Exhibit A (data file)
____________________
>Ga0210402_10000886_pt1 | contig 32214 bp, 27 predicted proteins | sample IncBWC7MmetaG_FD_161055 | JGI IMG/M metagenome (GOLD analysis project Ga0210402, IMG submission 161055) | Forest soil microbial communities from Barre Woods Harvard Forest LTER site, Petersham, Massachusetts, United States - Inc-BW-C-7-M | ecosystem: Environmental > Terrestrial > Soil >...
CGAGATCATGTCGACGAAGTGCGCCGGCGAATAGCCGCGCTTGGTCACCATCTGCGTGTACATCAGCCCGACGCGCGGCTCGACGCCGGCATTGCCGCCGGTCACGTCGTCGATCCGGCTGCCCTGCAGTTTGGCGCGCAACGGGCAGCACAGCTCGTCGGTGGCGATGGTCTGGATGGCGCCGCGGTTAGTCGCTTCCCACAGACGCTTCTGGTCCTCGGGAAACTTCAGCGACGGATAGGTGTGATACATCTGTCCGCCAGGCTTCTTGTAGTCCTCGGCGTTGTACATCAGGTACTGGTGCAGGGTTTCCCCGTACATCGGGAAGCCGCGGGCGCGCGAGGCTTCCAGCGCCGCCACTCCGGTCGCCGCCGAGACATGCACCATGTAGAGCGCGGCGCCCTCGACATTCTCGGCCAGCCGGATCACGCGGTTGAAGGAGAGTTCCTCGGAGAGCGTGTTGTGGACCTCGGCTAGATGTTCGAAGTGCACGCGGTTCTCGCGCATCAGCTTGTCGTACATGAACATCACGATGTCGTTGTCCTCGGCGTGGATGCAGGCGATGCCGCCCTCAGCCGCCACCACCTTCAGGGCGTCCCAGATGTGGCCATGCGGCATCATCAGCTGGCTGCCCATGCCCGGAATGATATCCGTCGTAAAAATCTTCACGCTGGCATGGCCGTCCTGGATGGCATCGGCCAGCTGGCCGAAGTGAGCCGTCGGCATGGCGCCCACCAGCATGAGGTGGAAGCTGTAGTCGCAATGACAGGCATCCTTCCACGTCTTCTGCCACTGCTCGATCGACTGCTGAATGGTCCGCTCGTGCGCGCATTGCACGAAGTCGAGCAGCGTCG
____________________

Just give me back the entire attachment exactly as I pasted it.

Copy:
>Ga0210402_10000886_pt1 | contig 32214 bp, 27 predicted proteins | sample IncBWC7MmetaG_FD_161055 | JGI IMG/M metagenome (GOLD analysis project Ga0210402, IMG submission 161055) | Forest soil microbial communities from Barre Woods Harvard Forest LTER site, Petersham, Massachusetts, United States - Inc-BW-C-7-M | ecosystem: Environmental > Terrestrial > Soil >...
CGAGATCATGTCGACGAAGTGCGCCGGCGAATAGCCGCGCTTGGTCACCATCTGCGTGTACATCAGCCCGACGCGCGGCTCGACGCCGGCATTGCCGCCGGTCACGTCGTCGATCCGGCTGCCCTGCAGTTTGGCGCGCAACGGGCAGCACAGCTCGTCGGTGGCGATGGTCTGGATGGCGCCGCGGTTAGTCGCTTCCCACAGACGCTTCTGGTCCTCGGGAAACTTCAGCGACGGATAGGTGTGATACATCTGTCCGCCAGGCTTCTTGTAGTCCTCGGCGTTGTACATCAGGTACTGGTGCAGGGTTTCCCCGTACATCGGGAAGCCGCGGGCGCGCGAGGCTTCCAGCGCCGCCACTCCGGTCGCCGCCGAGACATGCACCATGTAGAGCGCGGCGCCCTCGACATTCTCGGCCAGCCGGATCACGCGGTTGAAGGAGAGTTCCTCGGAGAGCGTGTTGTGGACCTCGGCTAGATGTTCGAAGTGCACGCGGTTCTCGCGCATCAGCTTGTCGTACATGAACATCACGATGTCGTTGTCCTCGGCGTGGATGCAGGCGATGCCGCCCTCAGCCGCCACCACCTTCAGGGCGTCCCAGATGTGGCCATGCGGCATCATCAGCTGGCTGCCCATGCCCGGAATGATATCCGTCGTAAAAATCTTCACGCTGGCATGGCCGTCCTGGATGGCATCGGCCAGCTGGCCGAAGTGAGCCGTCGGCATGGCGCCCACCAGCATGAGGTGGAAGCTGTAGTCGCAATGACAGGCATCCTTCCACGTCTTCTGCCACTGCTCGATCGACTGCTGAATGGTCCGCTCGTGCGCGCATTGCACGAAGTCGAGCAGCGTCG